David Rohde

John Kerry will not be denied

By David Rohde
November 21, 2013

The secretary of state’s critics call him arrogant, undisciplined, and reckless — but his relentlessness in pursuit of negotiations might produce some of the most important diplomatic breakthroughs in years.

The trouble with democracy, from Cairo to Johannesburg

By David Rohde
December 6, 2012

The return of protests, tanks and death to the streets of Cairo this week is harrowing. So is the power of the rampant conspiracy theories that cause Muslim Brotherhood members and their secular opponents to sincerely believe they are defending Egypt’s revolution. Both sides are behaving abominably.

Romney’s Etch a Sketch foreign policy

By David Rohde
October 23, 2012

During last night’s foreign policy debate, the Mitt Romney of the Republican primaries disappeared. Romney’s April criticism of Obama’s decision to commit the United States military to helping oust Muammar Qaddafi  in Libya disappeared. Missing was a promise on his website to reduce foreign aid by $100 million. Romney’s past criticism of what he called Obama’s rushed exit from Afghanistan vanished as well.

Romney’s extreme foreign policy makeover

By David Rohde
October 11, 2012

It began two weeks ago with a little-noticed speech at the Clinton Global Initiative, where Mitt Romney distanced himself from Tea Party Republicans and defended the legitimacy of American foreign aid programs. And it continued in a speech on Monday at the Virginia Military Institute, where Romney – after months of hailing only Israel – called Turkey and pro-democracy Arab Spring demonstrators American allies as well.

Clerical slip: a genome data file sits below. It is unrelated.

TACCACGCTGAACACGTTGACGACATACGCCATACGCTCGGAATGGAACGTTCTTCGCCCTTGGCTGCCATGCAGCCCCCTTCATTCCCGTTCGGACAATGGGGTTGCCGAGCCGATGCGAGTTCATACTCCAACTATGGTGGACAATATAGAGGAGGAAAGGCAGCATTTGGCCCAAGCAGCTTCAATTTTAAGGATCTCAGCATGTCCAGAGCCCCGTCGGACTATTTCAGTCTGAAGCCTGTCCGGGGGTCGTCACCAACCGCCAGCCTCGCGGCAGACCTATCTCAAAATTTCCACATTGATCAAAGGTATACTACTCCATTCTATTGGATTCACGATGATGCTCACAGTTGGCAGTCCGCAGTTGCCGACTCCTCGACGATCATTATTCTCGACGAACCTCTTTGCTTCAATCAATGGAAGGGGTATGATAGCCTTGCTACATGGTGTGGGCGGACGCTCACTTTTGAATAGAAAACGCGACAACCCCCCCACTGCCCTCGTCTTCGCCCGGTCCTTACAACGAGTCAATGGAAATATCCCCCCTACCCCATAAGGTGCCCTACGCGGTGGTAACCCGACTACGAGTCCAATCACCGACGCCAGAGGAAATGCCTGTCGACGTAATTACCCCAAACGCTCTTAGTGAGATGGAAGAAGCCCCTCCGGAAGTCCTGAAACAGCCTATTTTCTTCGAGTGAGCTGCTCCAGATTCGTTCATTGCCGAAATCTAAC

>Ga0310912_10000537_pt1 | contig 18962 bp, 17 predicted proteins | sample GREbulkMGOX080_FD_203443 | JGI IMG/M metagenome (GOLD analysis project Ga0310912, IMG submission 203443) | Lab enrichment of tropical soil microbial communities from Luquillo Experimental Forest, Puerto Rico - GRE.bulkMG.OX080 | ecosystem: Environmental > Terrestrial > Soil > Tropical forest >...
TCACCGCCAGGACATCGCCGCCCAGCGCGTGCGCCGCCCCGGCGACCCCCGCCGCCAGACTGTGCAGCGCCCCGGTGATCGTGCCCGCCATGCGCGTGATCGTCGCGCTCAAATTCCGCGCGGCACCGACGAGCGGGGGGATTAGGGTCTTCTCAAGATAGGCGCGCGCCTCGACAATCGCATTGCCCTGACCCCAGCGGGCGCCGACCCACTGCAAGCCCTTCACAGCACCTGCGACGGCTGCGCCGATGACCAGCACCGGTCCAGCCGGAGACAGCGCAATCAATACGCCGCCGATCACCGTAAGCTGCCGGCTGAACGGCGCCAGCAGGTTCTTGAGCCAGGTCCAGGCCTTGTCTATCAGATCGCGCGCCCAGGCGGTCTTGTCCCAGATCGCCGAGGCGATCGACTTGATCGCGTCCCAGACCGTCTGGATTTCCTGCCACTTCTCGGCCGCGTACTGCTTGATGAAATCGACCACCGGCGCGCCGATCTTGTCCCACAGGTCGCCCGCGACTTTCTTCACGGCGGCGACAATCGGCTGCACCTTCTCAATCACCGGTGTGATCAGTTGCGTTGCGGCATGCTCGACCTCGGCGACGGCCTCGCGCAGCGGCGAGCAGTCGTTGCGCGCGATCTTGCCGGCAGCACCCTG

Republicans betray their foreign policy tradition

By David Rohde
September 19, 2012

The release on Tuesday of Mitt Romney’s surreptitiously recorded comments on the Israeli-Palestinian conflict confirmed a sad truth about today’s Republican party. The GOP has gone from the party of strategic foreign engagement to the party of simplistic chauvinism.

from The Great Debate:

Awlaki and the Arab autumn

By David Rohde
September 30, 2011

By David Rohde
The opinions expressed are his own.

The death of Anwar al-Awlaki this morning is welcome news, but Washington policymakers should not delude themselves into thinking the drone that killed him is a supernatural antidote to militancy. Yes, drone strikes should continue, but the real playing field continues to be the aftermath of the Arab spring; namely vital elections scheduled for October in Tunisia and November in Egypt.